University of Cambridge
• Student bursaries for four students studying topics related to Buddhism, Dunhuang and the Silk Road.
• Research Assistantships for three students to help organize the Cambridge Dunhuang Studies Conference, the Dunhuang and Silk Road Seminars talk series, as well as the Tangut language classes with Professor Peng Xiangqian, a visiting academic from Ningxia University.
University of California, Berkeley
• Funding for two students in the Buddhist Studies PhD program, working on medieval Chinese Buddhism.
Max Brandstadt received a BA in Asian Studies and Classical Studies from Bowdoin College (2013) and an MA in Asian Studies from the University of California, Berkeley (2016). He is currently a PhD. candidate in the Buddhist Studies program at Berkeley. His research focuses on the history of Sui-Tang China’s Three Levels Movement (sanjie jiao), as well as broader issues of state-sangha relations in China. He will conduct archival research in Taiwan and Japan during the 2018/2019 and 2019/2020 academic years.
Fedde de Vries
Fedde de Vries is currently a PhD student in the Group in Buddhist Studies at UC Berkeley. He holds a BA in Religious Studies from Leiden University, the Netherlands, (2012) and an MA in Asian Studies from UC Berkeley (2015). After obtaining his MA he spent a year at Dharma Realm Buddhist University, Ukiah, California, as resident translator. His primary research interest is the thought of the prolific Huayan author Chengguan. Fedde endeavors to put this research in the context of the history of Buddhist thought and, where possible, modern philosophy.
• Participation of one student (Nathaniel Lovdhal) in the Winter Program in Taiwan.
Nate Lovdhal is a PhD student interested in monastic identity formation and the role of work/labor in the identity-formation process.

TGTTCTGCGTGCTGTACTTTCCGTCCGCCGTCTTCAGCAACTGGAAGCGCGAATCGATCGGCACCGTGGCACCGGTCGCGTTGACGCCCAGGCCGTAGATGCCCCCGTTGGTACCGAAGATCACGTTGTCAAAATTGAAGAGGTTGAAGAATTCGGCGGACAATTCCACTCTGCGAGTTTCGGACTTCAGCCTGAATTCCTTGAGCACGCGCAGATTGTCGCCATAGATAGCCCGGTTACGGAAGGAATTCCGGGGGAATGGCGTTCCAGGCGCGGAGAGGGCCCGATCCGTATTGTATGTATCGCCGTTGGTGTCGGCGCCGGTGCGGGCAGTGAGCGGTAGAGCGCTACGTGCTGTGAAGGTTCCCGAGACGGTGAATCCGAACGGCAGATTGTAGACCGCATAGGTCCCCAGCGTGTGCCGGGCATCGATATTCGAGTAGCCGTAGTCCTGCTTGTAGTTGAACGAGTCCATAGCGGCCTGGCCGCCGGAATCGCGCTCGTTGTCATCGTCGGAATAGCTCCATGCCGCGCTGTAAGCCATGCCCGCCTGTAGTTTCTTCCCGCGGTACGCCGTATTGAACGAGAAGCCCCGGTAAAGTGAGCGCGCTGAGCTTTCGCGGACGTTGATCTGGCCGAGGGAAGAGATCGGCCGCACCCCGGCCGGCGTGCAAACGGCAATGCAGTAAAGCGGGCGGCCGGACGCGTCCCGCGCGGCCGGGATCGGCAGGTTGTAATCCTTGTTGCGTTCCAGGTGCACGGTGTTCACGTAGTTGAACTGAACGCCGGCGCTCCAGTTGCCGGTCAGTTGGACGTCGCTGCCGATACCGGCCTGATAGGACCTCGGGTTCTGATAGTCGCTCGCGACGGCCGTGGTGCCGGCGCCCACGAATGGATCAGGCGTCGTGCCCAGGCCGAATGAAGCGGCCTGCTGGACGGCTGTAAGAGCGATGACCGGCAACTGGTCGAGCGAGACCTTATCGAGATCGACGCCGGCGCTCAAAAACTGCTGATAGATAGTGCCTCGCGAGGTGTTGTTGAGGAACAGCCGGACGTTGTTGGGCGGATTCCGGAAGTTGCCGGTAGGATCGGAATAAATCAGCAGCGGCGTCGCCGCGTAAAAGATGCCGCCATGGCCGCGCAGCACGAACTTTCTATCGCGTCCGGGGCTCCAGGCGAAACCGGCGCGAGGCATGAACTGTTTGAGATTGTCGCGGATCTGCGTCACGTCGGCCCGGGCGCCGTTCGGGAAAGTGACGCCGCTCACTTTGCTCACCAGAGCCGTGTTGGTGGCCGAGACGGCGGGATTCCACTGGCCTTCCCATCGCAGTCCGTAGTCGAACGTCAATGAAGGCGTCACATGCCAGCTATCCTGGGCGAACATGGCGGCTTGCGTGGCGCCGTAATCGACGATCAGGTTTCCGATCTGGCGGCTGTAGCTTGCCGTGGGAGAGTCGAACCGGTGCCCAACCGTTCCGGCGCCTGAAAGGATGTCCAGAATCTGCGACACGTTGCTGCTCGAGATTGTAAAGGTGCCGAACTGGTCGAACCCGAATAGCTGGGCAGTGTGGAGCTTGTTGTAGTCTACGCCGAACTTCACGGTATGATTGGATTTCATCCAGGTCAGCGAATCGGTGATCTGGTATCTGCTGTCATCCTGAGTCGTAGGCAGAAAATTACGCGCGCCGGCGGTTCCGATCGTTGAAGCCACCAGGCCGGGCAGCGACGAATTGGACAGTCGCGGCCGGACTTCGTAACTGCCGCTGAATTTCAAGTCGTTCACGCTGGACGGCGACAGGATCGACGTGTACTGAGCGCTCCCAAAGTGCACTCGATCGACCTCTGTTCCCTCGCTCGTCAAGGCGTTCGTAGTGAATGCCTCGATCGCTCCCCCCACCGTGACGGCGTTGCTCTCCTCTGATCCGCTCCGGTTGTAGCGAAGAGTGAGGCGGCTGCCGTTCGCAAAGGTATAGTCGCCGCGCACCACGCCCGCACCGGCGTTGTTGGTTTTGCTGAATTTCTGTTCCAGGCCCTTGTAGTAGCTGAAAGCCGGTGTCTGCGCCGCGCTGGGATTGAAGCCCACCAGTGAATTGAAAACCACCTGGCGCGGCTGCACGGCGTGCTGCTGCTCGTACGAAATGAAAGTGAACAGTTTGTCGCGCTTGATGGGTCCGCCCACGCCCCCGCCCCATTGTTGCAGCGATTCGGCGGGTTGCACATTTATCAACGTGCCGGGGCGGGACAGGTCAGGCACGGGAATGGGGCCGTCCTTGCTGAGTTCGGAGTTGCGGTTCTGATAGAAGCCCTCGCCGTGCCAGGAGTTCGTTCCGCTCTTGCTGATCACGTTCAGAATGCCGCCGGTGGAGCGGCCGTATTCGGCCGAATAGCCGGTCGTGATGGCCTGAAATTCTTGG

• Funding for MA student Xianguan Liu (釋賢貫, of the 極樂寺) to take summer Sanskrit language course at the University of Wisconsin.
• Funding for MA student Haohao Chang (釋賢構, of the 極樂寺) to take summer Sanskrit language course at the University of Wisconsin.
• January-May 2018: student scholarship for Illjea Lee:
Iljea Lee grew up in New York City. He has a BA From Queens College, City University of New York, an MA From Boston University, an M. DIV. from Yale Divinity School, and is currently a PhD student at Yale University in the Department of Religious Studies. He has worked at Harvard for five years prior to beginning his doctoral program at Yale. He is studying early Buddhist texts with Phyllis Granoff.
• Two monk-students, Venerable Jizhao and Venerable Daowu, doing their doctoral program, at the Jawaharlal Nehru University in India and Hanazono University in Japan respectively, both aided by the Glorisun Global Network of Buddhist Studies at Peking University.
University of Cambridge
• Stipend to three graduate students working on areas related to Chinese Buddhism and Dunhuang Studies.
• Funding to bring students to British Library.
Students were provided the opportunity for a first-hand examination of the Dunhuang manuscripts. This proved to be a very useful exercise, considering that the largest collection of Chinese Buddhist manuscripts in the world is located in London.
• Participation of two graduate students FROGBEAR research clusters in Korea and Japan.
• Participation of three graduate students and one post-doctoral fellow in the Woodenfish/Dunhuang Academy Seminar at Dunhuang.
• Participation of one PhD student (Léo Messerschmid) to FROGBEAR research cluster in Japan. The field trip to temples, museums, and libraries in the Kyôto area afforded the student the opportunity to access materials he works with first-hand and in their extant manuscript editions.